continued The store is open to the public, with customers and donators range from people moving to downsizers and college students. Because of donations, products change from week to week and can often include well-known names like Stickley or custom-made cabinets.
“We have a pretty dedicated customer base that makes it a habit of checking in once, twice a week. Some of them are just people looking for an unusual find or a super bargain,” Harrison said.
Everything in the store is at a very low price, Harrison said. Products that are new typically run for 50 percent of the retail price, while products that are in excellent condition but used, run for 25 percent of the retail price.
“You’re really looking at some good bargains,” Harrison said.
Every dollar made at the ReStore goes directly to the local Habitat for Humanity affiliate. The money raised helps build the affordable housing Habitat for Humanity is known for. Since 2009, Harrison said the ReStore has raised about $2 million for Habitat for Humanity Capital District.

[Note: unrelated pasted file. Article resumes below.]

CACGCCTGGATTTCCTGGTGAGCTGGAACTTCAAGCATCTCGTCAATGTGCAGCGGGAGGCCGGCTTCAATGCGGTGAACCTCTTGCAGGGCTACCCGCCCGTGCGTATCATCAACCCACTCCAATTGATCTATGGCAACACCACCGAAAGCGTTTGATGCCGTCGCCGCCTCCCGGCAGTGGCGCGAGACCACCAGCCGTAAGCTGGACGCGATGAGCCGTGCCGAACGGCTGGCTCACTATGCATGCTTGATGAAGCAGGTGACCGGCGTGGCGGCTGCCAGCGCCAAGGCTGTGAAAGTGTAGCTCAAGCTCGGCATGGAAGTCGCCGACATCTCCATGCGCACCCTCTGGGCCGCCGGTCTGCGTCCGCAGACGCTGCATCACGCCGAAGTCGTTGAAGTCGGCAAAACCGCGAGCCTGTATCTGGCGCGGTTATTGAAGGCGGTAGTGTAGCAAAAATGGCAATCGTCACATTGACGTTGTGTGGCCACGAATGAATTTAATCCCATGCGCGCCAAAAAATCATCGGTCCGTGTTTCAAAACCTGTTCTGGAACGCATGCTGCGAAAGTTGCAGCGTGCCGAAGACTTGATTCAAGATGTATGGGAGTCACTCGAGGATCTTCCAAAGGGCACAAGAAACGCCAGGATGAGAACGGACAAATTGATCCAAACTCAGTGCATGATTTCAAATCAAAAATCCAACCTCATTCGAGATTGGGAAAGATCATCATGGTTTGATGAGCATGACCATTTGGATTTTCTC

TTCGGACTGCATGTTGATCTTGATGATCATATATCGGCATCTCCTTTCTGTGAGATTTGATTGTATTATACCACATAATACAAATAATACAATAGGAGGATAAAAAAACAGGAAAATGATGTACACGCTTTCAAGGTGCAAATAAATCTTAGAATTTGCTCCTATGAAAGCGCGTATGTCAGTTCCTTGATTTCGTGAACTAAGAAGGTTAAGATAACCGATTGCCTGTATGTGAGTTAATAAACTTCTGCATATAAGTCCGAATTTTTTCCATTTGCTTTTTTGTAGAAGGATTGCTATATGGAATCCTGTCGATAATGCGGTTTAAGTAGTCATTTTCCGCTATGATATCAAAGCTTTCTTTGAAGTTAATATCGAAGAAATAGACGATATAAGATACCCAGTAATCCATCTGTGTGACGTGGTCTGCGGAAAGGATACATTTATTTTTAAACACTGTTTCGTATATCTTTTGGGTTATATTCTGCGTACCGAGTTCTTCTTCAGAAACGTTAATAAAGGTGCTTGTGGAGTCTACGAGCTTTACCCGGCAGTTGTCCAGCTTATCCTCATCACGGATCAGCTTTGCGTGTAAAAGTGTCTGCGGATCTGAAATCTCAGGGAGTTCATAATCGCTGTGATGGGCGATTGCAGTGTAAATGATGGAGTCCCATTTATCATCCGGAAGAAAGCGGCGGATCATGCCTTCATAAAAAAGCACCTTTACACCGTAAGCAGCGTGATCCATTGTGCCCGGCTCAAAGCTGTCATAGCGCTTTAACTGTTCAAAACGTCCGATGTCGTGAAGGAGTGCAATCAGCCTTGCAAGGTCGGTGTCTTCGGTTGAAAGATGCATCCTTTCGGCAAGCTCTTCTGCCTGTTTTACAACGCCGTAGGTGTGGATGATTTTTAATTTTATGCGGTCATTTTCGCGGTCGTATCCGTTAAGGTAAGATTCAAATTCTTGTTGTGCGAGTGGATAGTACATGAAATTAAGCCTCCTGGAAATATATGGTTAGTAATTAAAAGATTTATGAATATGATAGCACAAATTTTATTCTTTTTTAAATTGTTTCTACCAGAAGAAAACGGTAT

However, Harrison said the products sold at ReStore won’t be used in the houses built with Habitat for Humanity.
“We sell this product to make money to buy new product. It’s easier to build with,” Harrison said.
While the store isn’t officially open yet, donations are already starting to pile in. Harrison said they normally have two to four truckloads of donations a day, five days a week, including drop offs.
“There’s never a lull,” Harrison said.
Several volunteers from local organizations, including Youthbuild Albany and Home Helpers Co-Op, are currently helping to set up the new store, including George Bartlett. As the owner of Home Helpers Co-Op, which helps low-income and seniors keep their homes in working order, Bartlett said he frequently shops at the ReStore looking for products.
“I love the new place. I think it’s going to offer a lot more products,” Bartlett said. “It’ll be much better. Things like this are amazing.”
While they’re excited to open up the new store, Harrison said he could see Habitat outgrowing this location in just the same amount of time as the last.
“We’ll see what happens then. We’re very optimistic about this location and our goal has always been to make $1 million a year,” Harrison said.